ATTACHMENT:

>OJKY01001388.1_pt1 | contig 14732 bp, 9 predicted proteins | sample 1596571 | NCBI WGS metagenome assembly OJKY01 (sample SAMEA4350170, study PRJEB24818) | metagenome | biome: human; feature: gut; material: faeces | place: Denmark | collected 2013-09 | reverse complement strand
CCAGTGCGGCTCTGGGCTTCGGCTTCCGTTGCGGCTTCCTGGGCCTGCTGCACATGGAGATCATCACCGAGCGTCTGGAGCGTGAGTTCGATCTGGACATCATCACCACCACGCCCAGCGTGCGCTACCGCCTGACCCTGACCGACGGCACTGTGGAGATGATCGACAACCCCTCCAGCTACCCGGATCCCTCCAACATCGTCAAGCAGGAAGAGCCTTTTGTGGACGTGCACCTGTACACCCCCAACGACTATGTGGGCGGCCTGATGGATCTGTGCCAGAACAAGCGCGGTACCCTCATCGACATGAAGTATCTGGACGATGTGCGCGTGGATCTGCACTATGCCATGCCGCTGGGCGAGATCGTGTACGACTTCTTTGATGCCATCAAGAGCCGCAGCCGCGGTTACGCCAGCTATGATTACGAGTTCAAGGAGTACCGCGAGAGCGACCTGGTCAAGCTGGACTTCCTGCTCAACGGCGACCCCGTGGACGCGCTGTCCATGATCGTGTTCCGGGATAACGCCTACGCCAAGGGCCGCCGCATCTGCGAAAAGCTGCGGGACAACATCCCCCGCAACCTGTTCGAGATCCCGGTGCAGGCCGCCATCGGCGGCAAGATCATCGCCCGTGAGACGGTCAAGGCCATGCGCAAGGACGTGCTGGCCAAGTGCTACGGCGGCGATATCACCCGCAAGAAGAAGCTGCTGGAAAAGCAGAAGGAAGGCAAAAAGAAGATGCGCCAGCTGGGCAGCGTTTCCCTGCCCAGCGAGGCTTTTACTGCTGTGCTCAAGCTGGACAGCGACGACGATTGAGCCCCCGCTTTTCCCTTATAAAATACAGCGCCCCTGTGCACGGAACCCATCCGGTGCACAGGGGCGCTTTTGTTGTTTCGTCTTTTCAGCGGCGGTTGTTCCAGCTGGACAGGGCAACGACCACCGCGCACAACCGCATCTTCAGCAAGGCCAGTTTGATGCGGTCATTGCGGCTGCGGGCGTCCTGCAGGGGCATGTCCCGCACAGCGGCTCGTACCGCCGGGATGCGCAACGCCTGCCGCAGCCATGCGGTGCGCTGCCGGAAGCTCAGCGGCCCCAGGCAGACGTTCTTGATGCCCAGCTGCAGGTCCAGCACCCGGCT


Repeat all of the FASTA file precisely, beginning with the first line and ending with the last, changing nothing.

>OJKY01001388.1_pt1 | contig 14732 bp, 9 predicted proteins | sample 1596571 | NCBI WGS metagenome assembly OJKY01 (sample SAMEA4350170, study PRJEB24818) | metagenome | biome: human; feature: gut; material: faeces | place: Denmark | collected 2013-09 | reverse complement strand
CCAGTGCGGCTCTGGGCTTCGGCTTCCGTTGCGGCTTCCTGGGCCTGCTGCACATGGAGATCATCACCGAGCGTCTGGAGCGTGAGTTCGATCTGGACATCATCACCACCACGCCCAGCGTGCGCTACCGCCTGACCCTGACCGACGGCACTGTGGAGATGATCGACAACCCCTCCAGCTACCCGGATCCCTCCAACATCGTCAAGCAGGAAGAGCCTTTTGTGGACGTGCACCTGTACACCCCCAACGACTATGTGGGCGGCCTGATGGATCTGTGCCAGAACAAGCGCGGTACCCTCATCGACATGAAGTATCTGGACGATGTGCGCGTGGATCTGCACTATGCCATGCCGCTGGGCGAGATCGTGTACGACTTCTTTGATGCCATCAAGAGCCGCAGCCGCGGTTACGCCAGCTATGATTACGAGTTCAAGGAGTACCGCGAGAGCGACCTGGTCAAGCTGGACTTCCTGCTCAACGGCGACCCCGTGGACGCGCTGTCCATGATCGTGTTCCGGGATAACGCCTACGCCAAGGGCCGCCGCATCTGCGAAAAGCTGCGGGACAACATCCCCCGCAACCTGTTCGAGATCCCGGTGCAGGCCGCCATCGGCGGCAAGATCATCGCCCGTGAGACGGTCAAGGCCATGCGCAAGGACGTGCTGGCCAAGTGCTACGGCGGCGATATCACCCGCAAGAAGAAGCTGCTGGAAAAGCAGAAGGAAGGCAAAAAGAAGATGCGCCAGCTGGGCAGCGTTTCCCTGCCCAGCGAGGCTTTTACTGCTGTGCTCAAGCTGGACAGCGACGACGATTGAGCCCCCGCTTTTCCCTTATAAAATACAGCGCCCCTGTGCACGGAACCCATCCGGTGCACAGGGGCGCTTTTGTTGTTTCGTCTTTTCAGCGGCGGTTGTTCCAGCTGGACAGGGCAACGACCACCGCGCACAACCGCATCTTCAGCAAGGCCAGTTTGATGCGGTCATTGCGGCTGCGGGCGTCCTGCAGGGGCATGTCCCGCACAGCGGCTCGTACCGCCGGGATGCGCAACGCCTGCCGCAGCCATGCGGTGCGCTGCCGGAAGCTCAGCGGCCCCAGGCAGACGTTCTTGATGCCCAGCTGCAGGTCCAGCACCCGGCT